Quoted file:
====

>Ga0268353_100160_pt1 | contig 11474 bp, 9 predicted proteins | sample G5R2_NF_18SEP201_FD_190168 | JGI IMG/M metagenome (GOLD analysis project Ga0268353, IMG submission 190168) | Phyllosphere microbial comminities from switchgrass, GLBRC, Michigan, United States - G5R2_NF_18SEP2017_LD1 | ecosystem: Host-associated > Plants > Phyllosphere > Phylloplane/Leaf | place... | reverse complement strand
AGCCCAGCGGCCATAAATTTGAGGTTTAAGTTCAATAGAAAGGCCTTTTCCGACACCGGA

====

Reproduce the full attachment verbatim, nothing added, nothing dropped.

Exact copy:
>Ga0268353_100160_pt1 | contig 11474 bp, 9 predicted proteins | sample G5R2_NF_18SEP201_FD_190168 | JGI IMG/M metagenome (GOLD analysis project Ga0268353, IMG submission 190168) | Phyllosphere microbial comminities from switchgrass, GLBRC, Michigan, United States - G5R2_NF_18SEP2017_LD1 | ecosystem: Host-associated > Plants > Phyllosphere > Phylloplane/Leaf | place... | reverse complement strand
AGCCCAGCGGCCATAAATTTGAGGTTTAAGTTCAATAGAAAGGCCTTTTCCGACACCGGA